• Size: The killer bee measures about one-half inch in length. Distinguishing African bees from honey bees cannot be done by the human eye. Typically, DNA analysis or chemical and immunological comparisons must be done.
  • Color: Africanized honey bees are golden-yellow, with alternating darker bands of brown. Some bees might be a darker shade of brown than others.
  • Behavior: Unlike other naturally distributed honey bees in Central and Western Asia, Africa and Europe, the African honey bee is a mix and not a purebred. They are the result of a 1956 experiment by Geneticist Dr. Warwick Kerr to create a bee that could survive better in tropical conditions. Modern killer bees, including those that have moved into the United States, are probably more aggressive today than the original swarms of bees that first escaped in 1956.

What sets these bees apart from their purebred counterparts is their level of aggression. Worker bees, which include only sterile females, are responsible for protecting the hive. Both honey bees and Africanized bees will defend their territory when they feel threatened. However, while the regular honey bee might send out a small group of bees to protect the area surrounding a hive under threat, an Africanized hive might send out a swarm of 10,000 to 15,000. All of those bees might be prone to attacking. Bee venom in such large quantities can cause anyone to die.

A person that is hypersensitive or allergic to bees can die from just one bee sting. In this case, killer bees are no more and no less deadly than a regular honey bee. A honey bee can only sting once before it dies. In most cases, honey bees don’t sting in large numbers, making them generally harmless to those without hypersensitivities or allergies. However, the African honey bee has earned its reputation as a killer because it will strike in large groups.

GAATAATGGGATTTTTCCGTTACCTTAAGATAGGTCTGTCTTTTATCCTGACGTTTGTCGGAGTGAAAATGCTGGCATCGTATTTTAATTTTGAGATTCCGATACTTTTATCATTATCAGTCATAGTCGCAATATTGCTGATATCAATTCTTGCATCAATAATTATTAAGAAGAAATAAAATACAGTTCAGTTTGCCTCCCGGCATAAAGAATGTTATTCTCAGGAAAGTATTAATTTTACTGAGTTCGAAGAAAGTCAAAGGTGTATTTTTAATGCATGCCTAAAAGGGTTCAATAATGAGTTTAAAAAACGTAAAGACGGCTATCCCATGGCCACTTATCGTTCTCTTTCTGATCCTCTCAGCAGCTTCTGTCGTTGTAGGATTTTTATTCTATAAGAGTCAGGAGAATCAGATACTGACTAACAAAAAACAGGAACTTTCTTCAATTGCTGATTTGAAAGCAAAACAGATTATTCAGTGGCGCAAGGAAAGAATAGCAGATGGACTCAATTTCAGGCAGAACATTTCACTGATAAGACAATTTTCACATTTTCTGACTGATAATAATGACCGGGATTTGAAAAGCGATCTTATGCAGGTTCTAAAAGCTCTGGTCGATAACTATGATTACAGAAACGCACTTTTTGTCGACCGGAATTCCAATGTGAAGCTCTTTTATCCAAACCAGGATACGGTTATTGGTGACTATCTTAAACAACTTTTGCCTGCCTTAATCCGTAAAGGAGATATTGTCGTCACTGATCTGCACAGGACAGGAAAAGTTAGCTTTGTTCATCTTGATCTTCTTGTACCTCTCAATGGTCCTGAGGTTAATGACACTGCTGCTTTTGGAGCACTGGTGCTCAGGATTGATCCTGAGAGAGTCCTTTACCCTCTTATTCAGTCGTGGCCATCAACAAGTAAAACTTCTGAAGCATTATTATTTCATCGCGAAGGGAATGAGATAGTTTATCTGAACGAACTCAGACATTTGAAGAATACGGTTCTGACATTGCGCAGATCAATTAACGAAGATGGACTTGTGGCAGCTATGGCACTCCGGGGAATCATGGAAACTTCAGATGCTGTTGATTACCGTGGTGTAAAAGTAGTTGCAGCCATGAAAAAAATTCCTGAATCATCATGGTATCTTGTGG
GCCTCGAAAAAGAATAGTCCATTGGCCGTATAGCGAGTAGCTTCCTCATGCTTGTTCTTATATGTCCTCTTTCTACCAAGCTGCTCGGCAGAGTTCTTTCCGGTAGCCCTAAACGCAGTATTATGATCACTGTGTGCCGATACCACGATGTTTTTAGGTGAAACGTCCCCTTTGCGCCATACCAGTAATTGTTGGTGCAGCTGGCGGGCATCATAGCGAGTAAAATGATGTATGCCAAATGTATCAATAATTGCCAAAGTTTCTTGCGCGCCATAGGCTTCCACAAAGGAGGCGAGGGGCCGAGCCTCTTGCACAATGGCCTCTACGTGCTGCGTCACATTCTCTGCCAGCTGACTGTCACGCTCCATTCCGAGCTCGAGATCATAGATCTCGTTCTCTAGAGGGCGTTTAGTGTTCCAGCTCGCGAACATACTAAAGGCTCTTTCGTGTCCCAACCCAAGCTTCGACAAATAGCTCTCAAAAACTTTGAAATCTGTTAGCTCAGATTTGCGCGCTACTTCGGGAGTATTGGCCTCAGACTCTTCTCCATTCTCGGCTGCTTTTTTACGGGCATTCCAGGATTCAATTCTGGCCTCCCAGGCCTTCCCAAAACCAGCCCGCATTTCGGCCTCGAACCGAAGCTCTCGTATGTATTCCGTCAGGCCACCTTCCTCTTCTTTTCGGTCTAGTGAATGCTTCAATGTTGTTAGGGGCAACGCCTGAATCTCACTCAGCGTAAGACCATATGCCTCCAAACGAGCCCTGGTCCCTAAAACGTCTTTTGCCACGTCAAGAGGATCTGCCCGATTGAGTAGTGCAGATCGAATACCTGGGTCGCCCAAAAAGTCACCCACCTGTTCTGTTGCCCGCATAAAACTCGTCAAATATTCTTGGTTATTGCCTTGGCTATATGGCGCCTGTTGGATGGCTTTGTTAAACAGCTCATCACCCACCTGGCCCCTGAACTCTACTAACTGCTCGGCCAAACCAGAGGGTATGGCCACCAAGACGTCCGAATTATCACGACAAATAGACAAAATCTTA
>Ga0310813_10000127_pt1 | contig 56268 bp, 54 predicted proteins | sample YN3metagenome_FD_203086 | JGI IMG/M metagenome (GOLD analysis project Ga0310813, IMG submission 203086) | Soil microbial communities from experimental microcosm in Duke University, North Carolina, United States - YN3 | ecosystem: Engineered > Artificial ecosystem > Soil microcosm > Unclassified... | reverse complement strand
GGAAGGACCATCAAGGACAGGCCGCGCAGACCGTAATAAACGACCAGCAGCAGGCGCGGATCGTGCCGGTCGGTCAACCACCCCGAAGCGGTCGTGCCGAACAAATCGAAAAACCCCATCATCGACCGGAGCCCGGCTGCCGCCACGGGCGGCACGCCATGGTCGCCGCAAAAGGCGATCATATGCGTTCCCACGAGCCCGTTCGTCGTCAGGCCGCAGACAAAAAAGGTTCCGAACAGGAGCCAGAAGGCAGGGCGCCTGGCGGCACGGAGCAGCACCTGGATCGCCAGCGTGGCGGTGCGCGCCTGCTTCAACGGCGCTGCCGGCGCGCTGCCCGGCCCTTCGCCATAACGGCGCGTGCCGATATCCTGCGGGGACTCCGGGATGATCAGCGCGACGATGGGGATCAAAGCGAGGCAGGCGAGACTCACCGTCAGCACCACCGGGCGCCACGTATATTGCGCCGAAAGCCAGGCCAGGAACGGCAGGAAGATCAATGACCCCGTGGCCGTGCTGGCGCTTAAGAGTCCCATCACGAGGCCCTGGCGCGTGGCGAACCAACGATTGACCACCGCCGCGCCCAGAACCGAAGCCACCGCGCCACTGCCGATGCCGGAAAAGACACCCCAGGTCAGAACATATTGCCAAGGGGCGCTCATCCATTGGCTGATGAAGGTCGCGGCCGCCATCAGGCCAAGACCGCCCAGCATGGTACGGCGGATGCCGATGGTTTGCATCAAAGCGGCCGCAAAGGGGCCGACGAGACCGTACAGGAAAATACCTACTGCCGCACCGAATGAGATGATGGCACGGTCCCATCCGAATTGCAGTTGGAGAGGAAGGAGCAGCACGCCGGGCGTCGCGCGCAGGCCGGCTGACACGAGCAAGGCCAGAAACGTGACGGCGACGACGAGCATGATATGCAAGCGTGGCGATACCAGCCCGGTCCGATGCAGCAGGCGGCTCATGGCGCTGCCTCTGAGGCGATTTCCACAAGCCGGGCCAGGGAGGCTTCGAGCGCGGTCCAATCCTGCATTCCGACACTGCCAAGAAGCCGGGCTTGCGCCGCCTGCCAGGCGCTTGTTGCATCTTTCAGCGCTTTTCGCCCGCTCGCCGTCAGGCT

Being surrounded by new areas has also caused these bees to have heightened senses, which may explain why they are willing to attack a threat as far away as 150 feet, when other honey bees would require a threat to be much closer. According to the Mallis Handbook of Pest Control by Arnold Mallis, killer bees will also chase their victims for longer distances, traveling as far as 500 feet, while other honey bees typically don’t travel further than 80 feet.



In the wild, these bees mostly nest in the cavities of trees, but sometimes choose caves or cracks in rocks. Occasionally they will nest in crawl spaces, attics, wall voids or chimneys in your home. Killer bees have established a presence from Southern California to Texas. Some colonies have been discovered in Florida and other Southeastern states, but have been eradicated quickly.

Tips for Control

These more aggressive bees sometimes go undetected. If you have a beehive near your home, you might suspect that they are killer bees if they exhibit more erratic flight patterns or post a large number of guard bees outside of the colony. Because of their aggressive nature, it is best to call a pest management professional if you suspect there is a hive of bees near your home. Do not try to control them on your own.